Letter from Archdeacon of Dudley8 Oct 2018 By Nikki Groarke
A letter from the Archdeacon of Dudley for the November editions of Parish Magazines
In recent years I have often visited Top Church, Dudley, as plans have come together to make it a Resourcing Church. Meetings have taken place in a back room, as the main worship area is huge and hard to heat. When I have been involved in Sunday services, the tiny congregation have been dwarfed by the cavernous building which they have struggled so faithfully to maintain.
It was a delightful experience therefore to walk into the church one recent Sunday to be greeted with well over a hundred people of all ages, ethnic backgrounds and church traditions gathered to hear the recently appointed Resourcing Church Leader, the Revd James Treasure, outline the church’s unfolding vision. There was a real buzz!
Home-made cakes and good coffee were served, activities were provided for children and young people, and using an informative PowerPoint presentation, James shared the Top Church story, past, present and future, and explained about the changes planned to enable the church to be fit for purpose for the next 200 years.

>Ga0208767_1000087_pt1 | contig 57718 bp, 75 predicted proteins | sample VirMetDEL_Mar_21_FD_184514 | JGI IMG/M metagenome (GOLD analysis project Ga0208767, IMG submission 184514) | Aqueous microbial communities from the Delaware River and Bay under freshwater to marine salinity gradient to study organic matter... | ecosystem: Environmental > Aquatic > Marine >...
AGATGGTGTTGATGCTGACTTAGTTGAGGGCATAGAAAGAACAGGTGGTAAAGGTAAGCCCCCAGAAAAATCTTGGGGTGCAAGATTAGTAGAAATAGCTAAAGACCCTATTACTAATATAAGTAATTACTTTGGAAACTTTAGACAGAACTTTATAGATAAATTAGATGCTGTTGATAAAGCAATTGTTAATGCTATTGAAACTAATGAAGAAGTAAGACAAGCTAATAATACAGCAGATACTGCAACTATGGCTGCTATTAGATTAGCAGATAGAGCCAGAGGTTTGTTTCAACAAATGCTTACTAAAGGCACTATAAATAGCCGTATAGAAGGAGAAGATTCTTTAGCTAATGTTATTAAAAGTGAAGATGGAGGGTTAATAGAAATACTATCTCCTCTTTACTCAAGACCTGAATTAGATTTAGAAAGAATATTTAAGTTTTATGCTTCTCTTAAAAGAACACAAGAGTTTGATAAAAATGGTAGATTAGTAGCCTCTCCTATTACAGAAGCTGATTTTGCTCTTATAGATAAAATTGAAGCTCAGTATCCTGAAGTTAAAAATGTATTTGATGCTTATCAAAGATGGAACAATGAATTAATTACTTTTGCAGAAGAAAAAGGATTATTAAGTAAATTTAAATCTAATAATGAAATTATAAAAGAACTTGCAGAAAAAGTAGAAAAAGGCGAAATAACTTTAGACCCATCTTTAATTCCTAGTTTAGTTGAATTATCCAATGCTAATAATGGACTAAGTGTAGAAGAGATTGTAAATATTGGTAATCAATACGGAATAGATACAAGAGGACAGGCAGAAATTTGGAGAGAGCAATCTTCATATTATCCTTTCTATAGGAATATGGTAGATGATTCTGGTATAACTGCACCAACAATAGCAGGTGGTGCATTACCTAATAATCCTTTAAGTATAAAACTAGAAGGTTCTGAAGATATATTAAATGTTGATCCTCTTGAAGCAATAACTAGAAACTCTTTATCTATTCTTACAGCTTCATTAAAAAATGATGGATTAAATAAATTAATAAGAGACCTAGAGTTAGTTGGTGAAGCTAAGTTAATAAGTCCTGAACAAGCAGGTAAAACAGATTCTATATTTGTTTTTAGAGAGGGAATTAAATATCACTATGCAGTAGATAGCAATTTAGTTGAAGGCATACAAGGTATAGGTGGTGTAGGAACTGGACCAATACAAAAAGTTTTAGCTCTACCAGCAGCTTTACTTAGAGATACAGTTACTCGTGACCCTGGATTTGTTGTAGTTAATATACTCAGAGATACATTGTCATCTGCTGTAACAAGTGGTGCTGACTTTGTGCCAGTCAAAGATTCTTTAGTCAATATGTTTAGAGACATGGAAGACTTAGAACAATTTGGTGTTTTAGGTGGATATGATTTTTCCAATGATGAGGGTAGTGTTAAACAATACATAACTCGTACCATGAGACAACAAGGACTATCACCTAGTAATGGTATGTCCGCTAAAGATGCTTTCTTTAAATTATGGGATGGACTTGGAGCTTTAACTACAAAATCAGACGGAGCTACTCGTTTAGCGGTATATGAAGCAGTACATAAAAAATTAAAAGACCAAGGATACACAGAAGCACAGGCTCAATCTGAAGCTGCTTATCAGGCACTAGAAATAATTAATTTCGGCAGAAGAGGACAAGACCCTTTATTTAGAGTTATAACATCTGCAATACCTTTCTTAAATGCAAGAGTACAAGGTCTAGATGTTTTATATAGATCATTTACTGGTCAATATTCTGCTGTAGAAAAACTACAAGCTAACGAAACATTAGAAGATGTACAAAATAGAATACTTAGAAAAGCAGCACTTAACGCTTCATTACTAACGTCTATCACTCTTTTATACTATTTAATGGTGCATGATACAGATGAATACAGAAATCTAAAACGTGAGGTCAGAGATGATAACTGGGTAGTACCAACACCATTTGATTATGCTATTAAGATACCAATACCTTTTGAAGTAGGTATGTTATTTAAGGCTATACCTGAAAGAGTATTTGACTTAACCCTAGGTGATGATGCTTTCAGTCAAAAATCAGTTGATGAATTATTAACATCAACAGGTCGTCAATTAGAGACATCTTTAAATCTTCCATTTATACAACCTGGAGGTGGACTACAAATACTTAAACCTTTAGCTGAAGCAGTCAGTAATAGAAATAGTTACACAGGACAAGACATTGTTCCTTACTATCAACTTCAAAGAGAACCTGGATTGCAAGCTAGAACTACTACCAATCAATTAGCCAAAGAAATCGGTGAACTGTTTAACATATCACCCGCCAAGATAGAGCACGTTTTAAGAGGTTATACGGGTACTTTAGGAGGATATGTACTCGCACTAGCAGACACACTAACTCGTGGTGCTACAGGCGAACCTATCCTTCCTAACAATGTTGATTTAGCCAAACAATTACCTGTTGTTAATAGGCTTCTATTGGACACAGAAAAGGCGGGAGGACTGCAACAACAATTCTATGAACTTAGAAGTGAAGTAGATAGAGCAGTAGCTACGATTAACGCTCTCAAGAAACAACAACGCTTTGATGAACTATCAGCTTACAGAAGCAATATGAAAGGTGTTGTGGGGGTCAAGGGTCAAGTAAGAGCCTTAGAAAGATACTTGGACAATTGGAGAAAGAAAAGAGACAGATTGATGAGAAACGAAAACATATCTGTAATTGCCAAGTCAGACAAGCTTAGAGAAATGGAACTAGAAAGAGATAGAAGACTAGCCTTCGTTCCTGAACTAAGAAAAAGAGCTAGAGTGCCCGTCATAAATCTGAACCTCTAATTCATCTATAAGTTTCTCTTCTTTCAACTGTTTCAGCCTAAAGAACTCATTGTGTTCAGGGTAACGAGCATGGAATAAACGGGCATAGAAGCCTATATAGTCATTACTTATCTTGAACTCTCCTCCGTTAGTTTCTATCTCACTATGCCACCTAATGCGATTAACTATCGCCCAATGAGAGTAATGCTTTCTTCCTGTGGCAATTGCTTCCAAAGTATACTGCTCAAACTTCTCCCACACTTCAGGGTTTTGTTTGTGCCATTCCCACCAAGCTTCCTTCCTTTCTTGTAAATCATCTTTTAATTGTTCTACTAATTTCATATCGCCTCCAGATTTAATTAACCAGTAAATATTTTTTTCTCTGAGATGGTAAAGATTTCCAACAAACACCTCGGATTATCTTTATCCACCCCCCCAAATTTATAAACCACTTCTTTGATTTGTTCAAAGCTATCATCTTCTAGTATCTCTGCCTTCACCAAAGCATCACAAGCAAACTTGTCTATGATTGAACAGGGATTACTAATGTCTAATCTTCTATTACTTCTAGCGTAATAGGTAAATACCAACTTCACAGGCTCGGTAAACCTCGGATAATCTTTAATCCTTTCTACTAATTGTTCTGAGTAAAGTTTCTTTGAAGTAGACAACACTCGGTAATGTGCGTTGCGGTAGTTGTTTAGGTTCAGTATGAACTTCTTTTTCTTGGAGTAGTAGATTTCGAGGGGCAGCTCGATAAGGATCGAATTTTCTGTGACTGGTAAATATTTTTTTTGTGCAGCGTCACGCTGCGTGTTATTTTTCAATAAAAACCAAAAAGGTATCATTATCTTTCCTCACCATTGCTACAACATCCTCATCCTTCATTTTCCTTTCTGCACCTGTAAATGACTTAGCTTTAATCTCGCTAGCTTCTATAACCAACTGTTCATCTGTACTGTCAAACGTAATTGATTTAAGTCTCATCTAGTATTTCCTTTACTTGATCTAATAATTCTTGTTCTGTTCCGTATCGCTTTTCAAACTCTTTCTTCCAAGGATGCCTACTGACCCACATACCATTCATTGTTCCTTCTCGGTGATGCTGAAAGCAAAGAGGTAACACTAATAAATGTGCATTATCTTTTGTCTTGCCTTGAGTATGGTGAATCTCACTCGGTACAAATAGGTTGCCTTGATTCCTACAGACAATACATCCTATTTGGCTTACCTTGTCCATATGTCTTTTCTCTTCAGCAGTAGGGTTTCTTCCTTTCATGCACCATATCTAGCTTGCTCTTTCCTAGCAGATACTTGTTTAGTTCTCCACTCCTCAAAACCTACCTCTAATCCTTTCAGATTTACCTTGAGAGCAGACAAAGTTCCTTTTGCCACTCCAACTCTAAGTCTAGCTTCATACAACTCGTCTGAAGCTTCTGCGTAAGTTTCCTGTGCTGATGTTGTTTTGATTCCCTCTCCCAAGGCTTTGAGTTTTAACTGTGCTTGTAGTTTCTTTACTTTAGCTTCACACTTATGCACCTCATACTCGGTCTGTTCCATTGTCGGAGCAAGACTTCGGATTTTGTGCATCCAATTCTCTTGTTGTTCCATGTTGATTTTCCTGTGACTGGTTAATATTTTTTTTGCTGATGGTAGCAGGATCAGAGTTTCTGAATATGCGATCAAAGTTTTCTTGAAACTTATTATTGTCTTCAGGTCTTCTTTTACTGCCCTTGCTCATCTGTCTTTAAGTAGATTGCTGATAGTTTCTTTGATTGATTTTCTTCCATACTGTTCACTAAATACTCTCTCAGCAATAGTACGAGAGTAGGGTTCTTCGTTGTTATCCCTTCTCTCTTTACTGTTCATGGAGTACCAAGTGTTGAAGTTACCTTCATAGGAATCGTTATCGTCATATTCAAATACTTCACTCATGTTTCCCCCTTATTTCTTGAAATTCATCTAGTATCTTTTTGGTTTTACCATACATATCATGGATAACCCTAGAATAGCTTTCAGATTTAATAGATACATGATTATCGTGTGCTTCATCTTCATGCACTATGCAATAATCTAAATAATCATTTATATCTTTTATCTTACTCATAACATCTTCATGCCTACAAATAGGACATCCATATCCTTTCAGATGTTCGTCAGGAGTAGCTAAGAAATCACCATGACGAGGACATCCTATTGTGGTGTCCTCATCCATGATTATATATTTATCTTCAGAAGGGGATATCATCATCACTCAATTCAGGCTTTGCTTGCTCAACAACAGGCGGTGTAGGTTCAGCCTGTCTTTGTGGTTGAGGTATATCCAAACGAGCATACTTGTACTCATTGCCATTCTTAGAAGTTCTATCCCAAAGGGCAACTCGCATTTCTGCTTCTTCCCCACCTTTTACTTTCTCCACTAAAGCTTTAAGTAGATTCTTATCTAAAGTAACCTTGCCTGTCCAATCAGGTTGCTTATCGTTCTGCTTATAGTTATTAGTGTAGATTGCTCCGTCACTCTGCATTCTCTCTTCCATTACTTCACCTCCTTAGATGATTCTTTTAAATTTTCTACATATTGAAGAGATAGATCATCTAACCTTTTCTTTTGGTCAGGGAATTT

Further discussion then took place over plenty of delicious healthy, vegetarian food, served in compostable trays with wooden forks. These details underlined the message James and the team he is forming want to communicate.
I came away inspired and encouraged, hopeful about what will grow in and around Top Church in the coming years, but also challenged about attention to detail. Is the message of welcome, inclusion, care for the environment and whole-life discipleship we preach in our churches also fleshed out in our actions? As Kingdom People do we model lives of integrity? What is communicated to newcomers potentially exploring faith in our churches if we serve unfairly traded coffee in plastic cups and ask for a contribution?
We don’t have to be a resourcing church to be welcoming and attractive and holistic in our approach. We could all perhaps identify one small detail in our building or welcome, which if given a few moments’ thought and attention, could change the experience next week for those who cross the threshold. What might it be in your place of worship?